2018 Marks 100 Years of Catholic Schools in Scotland But… What’s The Point?

From the Scottish Catholic Observer…  24 November, 2017…  

Challenge those who attack Catholic schools, Archbishop says

Archbishop Tartaglia said celebrations of the centenary of Catholic education in Scotland should include a robust defence of Catholic schools
The Archbishop of Glasgow Philip Tartaglia is encouraging Catholics to get involved in upcoming celebrations to mark 100 years of state Catholic education in Scotland—and to challenge those who attack Catholic schools.

In a letter to headteachers and members of clergy from across Scotland, the archbishop described the centenary as an ‘opportunity to rejoice’ over the successes of Scotland’s Catholic schools and education. “2018 serves as an ­opportunity to rejoice in the academic, cultural, civic and social achievements of pupils who have attended Catholic schools in the last 100 years,” he said. “It is a chance to mark publicly the ways in which Catholic schools are not just good for Catholics, but good for Scotland.”

Negative voices

He spoke of the ‘positive contribution of Catholic schools’ to society in Scotland, which he described as being ‘well documented.’

“The continuing support of the Scottish Government and all of the main political parties is encouraging for the future of denominational schools,” he said. “However, while this is a time to reflect and thank God for 100 years of serving our local communities, we cannot be complacent that there is universal support for Catholic schools.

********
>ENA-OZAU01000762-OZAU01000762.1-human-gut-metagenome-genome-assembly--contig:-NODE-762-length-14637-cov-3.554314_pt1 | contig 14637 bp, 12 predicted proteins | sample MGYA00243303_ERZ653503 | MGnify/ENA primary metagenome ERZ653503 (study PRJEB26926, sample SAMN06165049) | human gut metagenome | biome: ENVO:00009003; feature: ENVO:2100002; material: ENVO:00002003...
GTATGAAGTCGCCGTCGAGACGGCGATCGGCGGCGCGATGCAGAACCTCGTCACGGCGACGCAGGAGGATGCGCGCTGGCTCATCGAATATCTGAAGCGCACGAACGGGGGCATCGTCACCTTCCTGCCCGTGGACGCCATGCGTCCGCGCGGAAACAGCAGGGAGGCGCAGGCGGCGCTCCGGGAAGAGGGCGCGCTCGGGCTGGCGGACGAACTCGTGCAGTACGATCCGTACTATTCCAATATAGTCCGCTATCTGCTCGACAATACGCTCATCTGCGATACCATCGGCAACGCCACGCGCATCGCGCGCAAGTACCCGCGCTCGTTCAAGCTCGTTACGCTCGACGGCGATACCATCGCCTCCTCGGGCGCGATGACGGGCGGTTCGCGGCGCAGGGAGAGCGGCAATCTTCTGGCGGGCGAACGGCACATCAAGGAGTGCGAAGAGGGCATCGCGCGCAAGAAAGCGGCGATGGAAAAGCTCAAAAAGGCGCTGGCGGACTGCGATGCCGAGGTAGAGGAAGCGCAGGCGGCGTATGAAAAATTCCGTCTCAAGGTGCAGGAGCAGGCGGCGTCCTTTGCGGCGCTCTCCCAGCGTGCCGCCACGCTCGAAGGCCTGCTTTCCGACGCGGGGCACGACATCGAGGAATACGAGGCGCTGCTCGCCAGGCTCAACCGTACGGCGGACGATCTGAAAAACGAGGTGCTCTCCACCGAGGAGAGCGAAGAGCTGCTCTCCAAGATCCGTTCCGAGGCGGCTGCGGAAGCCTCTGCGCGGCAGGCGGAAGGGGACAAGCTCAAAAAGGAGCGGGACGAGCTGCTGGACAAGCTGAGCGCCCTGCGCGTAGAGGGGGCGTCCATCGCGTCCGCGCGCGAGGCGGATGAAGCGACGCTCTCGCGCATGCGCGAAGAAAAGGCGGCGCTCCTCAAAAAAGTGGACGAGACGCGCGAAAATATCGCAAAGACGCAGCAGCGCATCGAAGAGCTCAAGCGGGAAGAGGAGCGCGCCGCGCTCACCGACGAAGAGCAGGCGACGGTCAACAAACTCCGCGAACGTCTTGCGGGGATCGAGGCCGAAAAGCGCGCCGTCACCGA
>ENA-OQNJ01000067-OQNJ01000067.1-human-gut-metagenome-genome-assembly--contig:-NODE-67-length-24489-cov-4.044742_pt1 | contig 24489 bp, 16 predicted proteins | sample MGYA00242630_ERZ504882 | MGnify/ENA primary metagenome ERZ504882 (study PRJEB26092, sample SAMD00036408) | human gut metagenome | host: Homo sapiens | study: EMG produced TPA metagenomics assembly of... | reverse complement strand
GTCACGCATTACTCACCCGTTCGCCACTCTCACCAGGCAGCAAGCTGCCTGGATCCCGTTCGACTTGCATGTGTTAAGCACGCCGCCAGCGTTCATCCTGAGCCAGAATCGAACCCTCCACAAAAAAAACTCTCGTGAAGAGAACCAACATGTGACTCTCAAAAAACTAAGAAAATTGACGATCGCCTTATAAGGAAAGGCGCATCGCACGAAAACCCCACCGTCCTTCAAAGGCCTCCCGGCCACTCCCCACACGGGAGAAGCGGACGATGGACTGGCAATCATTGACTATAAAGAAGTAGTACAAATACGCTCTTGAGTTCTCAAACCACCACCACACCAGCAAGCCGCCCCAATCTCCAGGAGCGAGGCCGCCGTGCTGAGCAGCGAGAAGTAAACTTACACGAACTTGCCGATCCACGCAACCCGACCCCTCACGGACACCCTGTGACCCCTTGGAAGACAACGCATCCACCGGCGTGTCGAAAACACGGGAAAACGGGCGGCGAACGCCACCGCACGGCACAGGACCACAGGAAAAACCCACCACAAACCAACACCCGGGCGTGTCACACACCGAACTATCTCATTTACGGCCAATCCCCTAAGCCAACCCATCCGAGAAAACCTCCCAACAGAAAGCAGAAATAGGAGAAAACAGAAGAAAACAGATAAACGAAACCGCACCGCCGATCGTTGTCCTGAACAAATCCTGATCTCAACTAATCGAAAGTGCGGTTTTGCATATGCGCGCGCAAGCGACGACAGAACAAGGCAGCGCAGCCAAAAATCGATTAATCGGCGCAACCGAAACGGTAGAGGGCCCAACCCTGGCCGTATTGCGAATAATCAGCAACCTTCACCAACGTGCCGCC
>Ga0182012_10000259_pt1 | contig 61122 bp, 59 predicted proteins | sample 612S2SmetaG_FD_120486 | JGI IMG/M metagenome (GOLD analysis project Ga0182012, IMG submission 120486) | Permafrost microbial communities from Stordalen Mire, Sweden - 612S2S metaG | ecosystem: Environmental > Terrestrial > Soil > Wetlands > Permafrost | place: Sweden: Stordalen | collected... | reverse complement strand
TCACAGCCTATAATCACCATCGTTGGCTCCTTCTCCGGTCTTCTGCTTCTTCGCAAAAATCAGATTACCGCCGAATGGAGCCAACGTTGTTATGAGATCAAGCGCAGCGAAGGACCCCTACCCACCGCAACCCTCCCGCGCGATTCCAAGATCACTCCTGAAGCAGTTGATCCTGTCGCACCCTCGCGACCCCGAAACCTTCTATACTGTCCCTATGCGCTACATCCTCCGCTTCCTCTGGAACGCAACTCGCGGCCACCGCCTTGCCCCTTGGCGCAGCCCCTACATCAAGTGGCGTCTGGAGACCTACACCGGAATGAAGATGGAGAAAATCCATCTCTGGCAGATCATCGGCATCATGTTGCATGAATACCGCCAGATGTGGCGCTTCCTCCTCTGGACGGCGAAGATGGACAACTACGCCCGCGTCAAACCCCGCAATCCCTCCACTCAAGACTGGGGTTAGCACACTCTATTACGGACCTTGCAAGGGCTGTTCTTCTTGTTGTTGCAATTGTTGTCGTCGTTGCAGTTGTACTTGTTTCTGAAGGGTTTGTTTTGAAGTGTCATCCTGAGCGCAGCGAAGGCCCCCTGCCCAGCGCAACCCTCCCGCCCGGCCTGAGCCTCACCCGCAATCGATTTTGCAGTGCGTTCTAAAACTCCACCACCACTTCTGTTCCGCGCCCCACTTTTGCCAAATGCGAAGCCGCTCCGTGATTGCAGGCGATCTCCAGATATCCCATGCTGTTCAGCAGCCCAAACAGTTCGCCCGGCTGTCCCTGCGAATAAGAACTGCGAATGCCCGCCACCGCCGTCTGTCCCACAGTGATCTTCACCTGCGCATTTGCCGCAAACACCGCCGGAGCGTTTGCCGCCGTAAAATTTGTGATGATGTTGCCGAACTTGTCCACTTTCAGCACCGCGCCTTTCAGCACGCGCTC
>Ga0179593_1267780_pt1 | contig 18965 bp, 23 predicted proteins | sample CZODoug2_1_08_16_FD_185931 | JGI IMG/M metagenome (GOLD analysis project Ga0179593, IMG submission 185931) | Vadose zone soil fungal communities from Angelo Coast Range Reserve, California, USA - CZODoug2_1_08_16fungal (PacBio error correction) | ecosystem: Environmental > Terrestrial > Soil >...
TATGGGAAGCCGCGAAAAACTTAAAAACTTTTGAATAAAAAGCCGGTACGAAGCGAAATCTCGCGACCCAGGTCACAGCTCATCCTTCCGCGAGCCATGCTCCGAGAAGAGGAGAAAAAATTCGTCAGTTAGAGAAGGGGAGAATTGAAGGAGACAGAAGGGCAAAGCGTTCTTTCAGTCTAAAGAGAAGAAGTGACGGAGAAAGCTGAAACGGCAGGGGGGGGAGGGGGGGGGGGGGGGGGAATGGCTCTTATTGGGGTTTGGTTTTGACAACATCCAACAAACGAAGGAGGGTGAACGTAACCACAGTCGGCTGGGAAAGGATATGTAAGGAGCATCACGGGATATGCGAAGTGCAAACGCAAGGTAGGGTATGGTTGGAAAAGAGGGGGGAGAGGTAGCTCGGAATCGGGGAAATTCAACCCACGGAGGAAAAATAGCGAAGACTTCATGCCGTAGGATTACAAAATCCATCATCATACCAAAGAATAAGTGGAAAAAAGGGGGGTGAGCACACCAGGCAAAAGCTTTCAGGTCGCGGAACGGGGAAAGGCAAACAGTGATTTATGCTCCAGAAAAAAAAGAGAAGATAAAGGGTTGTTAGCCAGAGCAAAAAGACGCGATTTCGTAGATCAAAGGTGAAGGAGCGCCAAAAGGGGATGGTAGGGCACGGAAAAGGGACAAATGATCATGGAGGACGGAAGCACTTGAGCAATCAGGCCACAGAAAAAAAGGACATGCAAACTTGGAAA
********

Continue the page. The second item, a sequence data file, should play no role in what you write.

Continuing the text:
“We need to ensure that we continue to challenge the negative voices which exert pressure in the media and in the political arena, suggesting that there is no place for Faith schools in the public provision of education in a modern Scotland.

“What better way to do this than by marking this centenary as a celebration of the distinctive nature of our schools and by telling the story of the people and communities who have benefited from Catholic education in Scotland.”

Archbishop Tartaglia invited parishes, families, schools and communities across the country to ‘consider the ways that they can add to this story,’ as he revealed that a planning group has been set up to look at ­possible activities and coordinate events for the anniversary celebrations.

The Bishops’ Conference of Scotland has authorised the Scottish Catholic Education Service (SCES) to ‘propose plans’ to be used in the centenary year that mark the education partnership between Church and state.

Contribution

In his letter, the Archbishop asked that headteachers and priests let parish councils, parent and pupil councils, pastoral planning teams and associated schools’ groups know about the SCES planning group.

“I encourage you to begin a discussion of how your local parish community can support and contribute to the events of this year,” he said, adding that SCES is welcoming submissions of archive material of local school history, stories and photographs of parishioners.

SCES have revealed a number of national events will take place across all of Scotland’s eight dioceses in 2018, while other celebrations will be organised at a diocesan and local level.

The launch of the centenary celebrations will take place in February next year, when a specially commissioned icon of ‘Jesus Our Teacher,’ created to mark the 100th anniversary, will begin its tour across the country, starting in Galloway Diocese.